Clearly taking a crack from the original Friday the 13th, it was fun to see that films plot mixed in with the story of the towns curse not to mention the double action in all the gore and violence that takes place in these films. Now I do need to mention that here is where most of the advised triggers happen and although they were rough to see and hear, it added more depth to characters and their stories.

Now seeing as this film is majority the retelling of Ziggy’s memories of that night, we see Sadie’s version as the main character. Sadie and all the other actors like Ted Sutherland who plays a younger version of Sunnydale’s sheriff, were incredible in their roles. She and the others play off of each other in a sense that seemed like we actually got to project someone’s memories onto our screens and I don’t mean like a first person perspective more so that Sadie actually had these events happen to her and used that trauma to play the role. Not to mention the work of McCabe Slye who plays Tommy Slater and the killer in this film, who kept the same monotonic rhythm like I’ve seen Robert Patrick play in T2 as the T-1000.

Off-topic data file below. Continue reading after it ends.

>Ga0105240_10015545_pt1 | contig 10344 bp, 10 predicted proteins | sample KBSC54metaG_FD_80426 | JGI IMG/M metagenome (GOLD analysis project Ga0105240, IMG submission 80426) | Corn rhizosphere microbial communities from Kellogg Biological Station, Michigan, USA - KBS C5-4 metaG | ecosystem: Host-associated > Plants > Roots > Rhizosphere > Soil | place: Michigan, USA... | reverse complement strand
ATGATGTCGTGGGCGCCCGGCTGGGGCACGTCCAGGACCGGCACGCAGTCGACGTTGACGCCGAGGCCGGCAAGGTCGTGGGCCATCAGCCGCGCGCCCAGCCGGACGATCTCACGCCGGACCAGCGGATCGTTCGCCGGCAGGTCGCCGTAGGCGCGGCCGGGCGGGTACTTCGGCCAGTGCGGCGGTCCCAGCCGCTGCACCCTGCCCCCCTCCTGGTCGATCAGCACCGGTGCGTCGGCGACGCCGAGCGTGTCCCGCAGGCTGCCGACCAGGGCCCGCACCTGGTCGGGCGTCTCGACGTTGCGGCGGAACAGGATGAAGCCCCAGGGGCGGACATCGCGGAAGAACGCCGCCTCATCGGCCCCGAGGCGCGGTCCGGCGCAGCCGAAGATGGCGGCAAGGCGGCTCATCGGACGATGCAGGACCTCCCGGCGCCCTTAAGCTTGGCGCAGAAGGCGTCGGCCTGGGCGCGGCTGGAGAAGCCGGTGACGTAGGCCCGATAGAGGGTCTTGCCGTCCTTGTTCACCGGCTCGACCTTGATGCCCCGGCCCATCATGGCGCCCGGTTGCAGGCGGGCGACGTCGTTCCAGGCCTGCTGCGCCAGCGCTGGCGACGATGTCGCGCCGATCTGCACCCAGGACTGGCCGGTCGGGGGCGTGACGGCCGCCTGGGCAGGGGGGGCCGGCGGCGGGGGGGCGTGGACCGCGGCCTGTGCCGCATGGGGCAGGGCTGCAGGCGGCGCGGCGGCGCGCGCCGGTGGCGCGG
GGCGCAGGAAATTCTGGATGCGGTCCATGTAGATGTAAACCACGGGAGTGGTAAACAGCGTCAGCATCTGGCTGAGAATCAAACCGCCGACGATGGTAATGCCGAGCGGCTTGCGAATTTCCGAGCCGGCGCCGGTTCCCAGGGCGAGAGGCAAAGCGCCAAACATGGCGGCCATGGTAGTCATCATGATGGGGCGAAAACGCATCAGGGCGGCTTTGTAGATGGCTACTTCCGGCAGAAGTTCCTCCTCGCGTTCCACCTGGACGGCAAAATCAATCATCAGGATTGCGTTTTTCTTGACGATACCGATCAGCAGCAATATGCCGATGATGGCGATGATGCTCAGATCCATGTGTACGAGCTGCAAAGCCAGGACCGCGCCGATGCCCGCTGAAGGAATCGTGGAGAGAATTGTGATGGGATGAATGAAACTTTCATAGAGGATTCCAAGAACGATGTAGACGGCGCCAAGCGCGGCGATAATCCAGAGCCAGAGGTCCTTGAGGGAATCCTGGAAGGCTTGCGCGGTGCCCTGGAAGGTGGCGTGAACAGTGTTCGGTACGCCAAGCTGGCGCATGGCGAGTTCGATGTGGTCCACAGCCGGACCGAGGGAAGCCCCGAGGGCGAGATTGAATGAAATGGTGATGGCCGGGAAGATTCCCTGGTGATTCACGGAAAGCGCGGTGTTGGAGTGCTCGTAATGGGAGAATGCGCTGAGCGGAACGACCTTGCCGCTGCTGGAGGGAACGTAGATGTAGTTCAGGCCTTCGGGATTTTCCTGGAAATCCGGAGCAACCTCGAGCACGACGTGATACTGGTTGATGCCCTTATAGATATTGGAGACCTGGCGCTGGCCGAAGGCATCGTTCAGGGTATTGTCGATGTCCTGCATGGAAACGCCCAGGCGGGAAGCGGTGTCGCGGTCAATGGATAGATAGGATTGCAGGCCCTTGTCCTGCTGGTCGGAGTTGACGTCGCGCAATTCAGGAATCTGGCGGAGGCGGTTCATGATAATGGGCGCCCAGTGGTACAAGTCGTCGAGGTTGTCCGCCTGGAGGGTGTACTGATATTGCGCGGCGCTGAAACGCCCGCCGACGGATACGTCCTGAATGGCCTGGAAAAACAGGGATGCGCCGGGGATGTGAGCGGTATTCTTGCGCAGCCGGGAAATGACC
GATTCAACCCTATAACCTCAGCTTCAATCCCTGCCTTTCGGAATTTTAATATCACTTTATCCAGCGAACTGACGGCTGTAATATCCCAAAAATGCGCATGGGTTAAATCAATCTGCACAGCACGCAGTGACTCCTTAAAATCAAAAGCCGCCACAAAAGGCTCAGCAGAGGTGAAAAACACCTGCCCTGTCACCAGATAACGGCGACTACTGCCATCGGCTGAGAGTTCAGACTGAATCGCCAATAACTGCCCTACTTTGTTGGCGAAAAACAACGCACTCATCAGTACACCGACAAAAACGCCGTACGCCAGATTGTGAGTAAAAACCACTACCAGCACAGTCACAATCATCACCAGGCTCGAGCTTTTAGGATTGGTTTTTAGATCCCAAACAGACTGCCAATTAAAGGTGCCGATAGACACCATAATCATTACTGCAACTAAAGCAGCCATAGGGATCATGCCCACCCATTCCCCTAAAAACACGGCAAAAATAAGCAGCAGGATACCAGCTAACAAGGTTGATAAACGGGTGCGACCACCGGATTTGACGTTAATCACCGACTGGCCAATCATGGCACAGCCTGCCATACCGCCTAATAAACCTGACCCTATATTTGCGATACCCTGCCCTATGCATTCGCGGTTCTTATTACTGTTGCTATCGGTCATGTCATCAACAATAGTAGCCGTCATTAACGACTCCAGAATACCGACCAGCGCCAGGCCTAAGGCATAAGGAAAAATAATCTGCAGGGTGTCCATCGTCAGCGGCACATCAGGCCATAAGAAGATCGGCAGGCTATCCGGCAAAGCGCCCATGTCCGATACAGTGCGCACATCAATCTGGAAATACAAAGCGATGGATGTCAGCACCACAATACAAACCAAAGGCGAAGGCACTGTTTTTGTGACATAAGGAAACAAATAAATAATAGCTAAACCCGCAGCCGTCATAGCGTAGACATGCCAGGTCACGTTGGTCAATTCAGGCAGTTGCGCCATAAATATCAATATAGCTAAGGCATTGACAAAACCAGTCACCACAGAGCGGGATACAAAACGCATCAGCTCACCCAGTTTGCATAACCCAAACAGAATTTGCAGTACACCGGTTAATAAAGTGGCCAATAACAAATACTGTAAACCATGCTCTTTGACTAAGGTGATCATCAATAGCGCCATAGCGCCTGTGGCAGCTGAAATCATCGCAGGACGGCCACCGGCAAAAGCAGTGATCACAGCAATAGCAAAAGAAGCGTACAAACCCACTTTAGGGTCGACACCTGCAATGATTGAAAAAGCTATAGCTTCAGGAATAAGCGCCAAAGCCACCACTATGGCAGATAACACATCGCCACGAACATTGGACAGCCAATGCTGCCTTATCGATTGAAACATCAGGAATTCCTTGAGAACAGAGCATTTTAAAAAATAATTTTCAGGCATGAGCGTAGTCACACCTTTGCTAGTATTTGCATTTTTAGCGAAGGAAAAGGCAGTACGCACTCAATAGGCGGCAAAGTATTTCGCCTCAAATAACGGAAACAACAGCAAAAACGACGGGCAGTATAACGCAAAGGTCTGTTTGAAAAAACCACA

After we finish the story of that night Ziggy reveals that there might actually be a way to stop the curse of the town which brings us to part 3.

Part 3: 1666

In part 3, as it is titled 1666 it places us in the 1600’s were we see the town’s first establishment. This part really takes a turn and reveals so much on the history and origin of what the town calls a curse. Up until this point we’ve acknowledged that the curse can’t be easily stopped unless we bring an object to where Sam first came in contact with it. When Deena goes on to find the object, upon returning it to the first contact spot she unlocks the truth through obtaining the memories of Sarah Fier, the supposed witch who placed the curse. These memories taking place as if Deena was the witch, and all the towns’ folk being her friends, bringing back the original cast from the first and second part as well now all together.

With that, the first and third act we find out the truth of who and what the curse is, leading to a very climactic third act in the film, and not just for the film but of the trilogy’s entirety. WHEN I SAY YOU ARE NOT READY FOR THE TRUTH YOU HAVE TO BELIEVE ME.